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Ajanta and Ellora

Ajanta and Ellora CaveAjanta Caves: Depiction of Jataka Tales

Located in Aurangabad, the Ajanta Caves include 30 rock-cut Buddhist caves. Embellished with intricate paintings, these caves are lauded for preserving the longest surviving forms of art. Thus, those interested in exploring the evolution of Buddhist religious art must discern the beauty of the Ajanta Caves. These paintings, often belonging to the Jataka tales depict the life of Lord Buddha. In 1983, the uniqueness and impeccable brilliance of the finesses of these Ajanta Caves included it in the list of UNESCO World Heritage Sites. Currently the Archaeological Survey of India protects these caves.

Out of the 30 excavated caves, five of them are chaityagrihas, which means the 'Halls of Worship' in the Buddhist architecture. The next 25 of them are Viharas or the Buddhist monasteries. Thus, these rock-cut architectural chambers, often rectangular in shape have been the prized possessions of the Indian architecture. Both the Mahayana and the Hinyana strand of Buddhism has evolved in these caves. Several artists in the 19th and 20th centuries have been influenced by the ancient art forms of the Ajanta Caves. Thus, nestled  peacefully in the Sahyadris, the Ajanta Caves definitely endow a surreal experience. Thus, delve into the beauty of Indian past by touring the Ajanta Caves, the pride of Maharashtra.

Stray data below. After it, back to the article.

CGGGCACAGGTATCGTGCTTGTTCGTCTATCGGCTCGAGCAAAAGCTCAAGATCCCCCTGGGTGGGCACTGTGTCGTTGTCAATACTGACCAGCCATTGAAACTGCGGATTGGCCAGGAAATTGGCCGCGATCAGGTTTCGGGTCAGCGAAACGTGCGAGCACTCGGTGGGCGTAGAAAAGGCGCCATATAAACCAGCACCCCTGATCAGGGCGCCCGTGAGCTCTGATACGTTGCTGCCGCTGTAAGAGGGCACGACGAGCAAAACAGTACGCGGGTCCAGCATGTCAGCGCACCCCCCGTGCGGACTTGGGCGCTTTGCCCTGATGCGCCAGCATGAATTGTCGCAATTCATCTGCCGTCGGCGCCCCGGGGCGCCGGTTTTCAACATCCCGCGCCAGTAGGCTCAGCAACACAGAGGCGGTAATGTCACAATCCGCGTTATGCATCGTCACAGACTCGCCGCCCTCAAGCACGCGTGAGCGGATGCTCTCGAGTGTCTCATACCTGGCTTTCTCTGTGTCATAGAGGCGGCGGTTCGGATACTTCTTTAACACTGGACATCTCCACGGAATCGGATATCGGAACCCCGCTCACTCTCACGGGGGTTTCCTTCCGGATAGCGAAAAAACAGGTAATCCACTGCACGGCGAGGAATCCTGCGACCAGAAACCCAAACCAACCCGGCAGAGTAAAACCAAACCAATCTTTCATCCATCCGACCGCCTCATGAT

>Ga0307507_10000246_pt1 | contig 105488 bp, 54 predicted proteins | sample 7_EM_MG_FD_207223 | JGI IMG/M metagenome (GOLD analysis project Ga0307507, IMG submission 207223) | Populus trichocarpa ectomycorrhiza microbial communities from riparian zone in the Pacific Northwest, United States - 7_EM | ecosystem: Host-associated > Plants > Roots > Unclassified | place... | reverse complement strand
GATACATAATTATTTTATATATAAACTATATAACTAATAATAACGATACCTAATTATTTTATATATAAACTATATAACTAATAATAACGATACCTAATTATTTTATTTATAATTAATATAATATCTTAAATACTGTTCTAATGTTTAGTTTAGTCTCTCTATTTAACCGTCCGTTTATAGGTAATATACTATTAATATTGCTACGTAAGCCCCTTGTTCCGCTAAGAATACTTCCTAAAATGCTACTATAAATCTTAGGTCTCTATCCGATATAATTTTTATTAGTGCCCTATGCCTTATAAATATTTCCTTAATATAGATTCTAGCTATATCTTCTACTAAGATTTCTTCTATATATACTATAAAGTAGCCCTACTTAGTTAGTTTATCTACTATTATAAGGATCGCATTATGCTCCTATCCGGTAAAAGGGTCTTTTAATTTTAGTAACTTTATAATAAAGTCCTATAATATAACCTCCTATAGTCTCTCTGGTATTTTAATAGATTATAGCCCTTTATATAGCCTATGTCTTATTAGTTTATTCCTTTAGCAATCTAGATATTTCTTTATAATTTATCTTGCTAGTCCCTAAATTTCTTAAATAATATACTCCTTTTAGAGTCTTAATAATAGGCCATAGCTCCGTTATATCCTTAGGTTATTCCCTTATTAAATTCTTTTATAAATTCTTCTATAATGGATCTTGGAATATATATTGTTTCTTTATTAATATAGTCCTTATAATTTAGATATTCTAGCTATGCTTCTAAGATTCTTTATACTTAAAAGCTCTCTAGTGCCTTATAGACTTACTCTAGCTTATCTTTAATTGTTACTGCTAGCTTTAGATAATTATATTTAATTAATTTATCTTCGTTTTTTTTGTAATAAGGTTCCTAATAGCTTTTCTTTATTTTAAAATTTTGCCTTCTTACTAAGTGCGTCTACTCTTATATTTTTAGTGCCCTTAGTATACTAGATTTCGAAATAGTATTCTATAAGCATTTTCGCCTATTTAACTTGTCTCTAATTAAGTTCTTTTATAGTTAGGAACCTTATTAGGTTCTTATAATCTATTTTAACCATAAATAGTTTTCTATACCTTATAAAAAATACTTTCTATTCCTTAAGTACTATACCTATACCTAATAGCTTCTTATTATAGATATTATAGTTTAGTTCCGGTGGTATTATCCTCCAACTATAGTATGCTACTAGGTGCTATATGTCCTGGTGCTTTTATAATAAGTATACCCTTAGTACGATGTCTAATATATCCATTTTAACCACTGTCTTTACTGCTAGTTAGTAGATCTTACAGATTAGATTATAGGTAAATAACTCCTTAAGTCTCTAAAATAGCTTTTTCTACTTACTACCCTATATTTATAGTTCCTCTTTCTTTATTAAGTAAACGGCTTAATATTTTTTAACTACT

Ellora Caves: Blend of Jainism, Buddhism and Hinduism

Built by the Rashtrakuta dynasty, the Ellora Caves are located in Aurangabad district in Maharashtra. Lauded for being the World Heritage Site, Ellora Caves reveal the zenith of Indian rock cut architectural accomplishment. These rock cut caves are a rich blend of Jainism, Buddhism and Hinduism. Excavated from the Charanandri hills, these 34 caves hail from the 5th - 10th centuries. Currently protected by the Archaeological Survey of India, these caves reveal the religious solidarity that prevailed in Indian history during the time of their construction.

In the local dialect, the Ellora Caves are called as “Veru Lini.” It is also lauded for being the largest monolithic excavation at the international level. One can also have a look at the Volcanic Basaltic formation in Maharashtra, hailing from the Deccan Trap. The rock of these Volcanic formation has been later used for the construction of the pathways of the Bibi ka Maqbara and the Grishneshwar Temple. So, in totality, the diversity of the Ellora Caves is added with the presence of the Buddhist Viharas along with the Jain and Hindu temples. These three different constructions, though dating from different centuries, can be still grouped from the 5th to the 11th centuries. Thus, explore the artistic legacy of Indian architectural and art masterpieces at the Ellora Caves.

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Recognized by Ministry of Tourism, Government of India
National Tourism Award Winner

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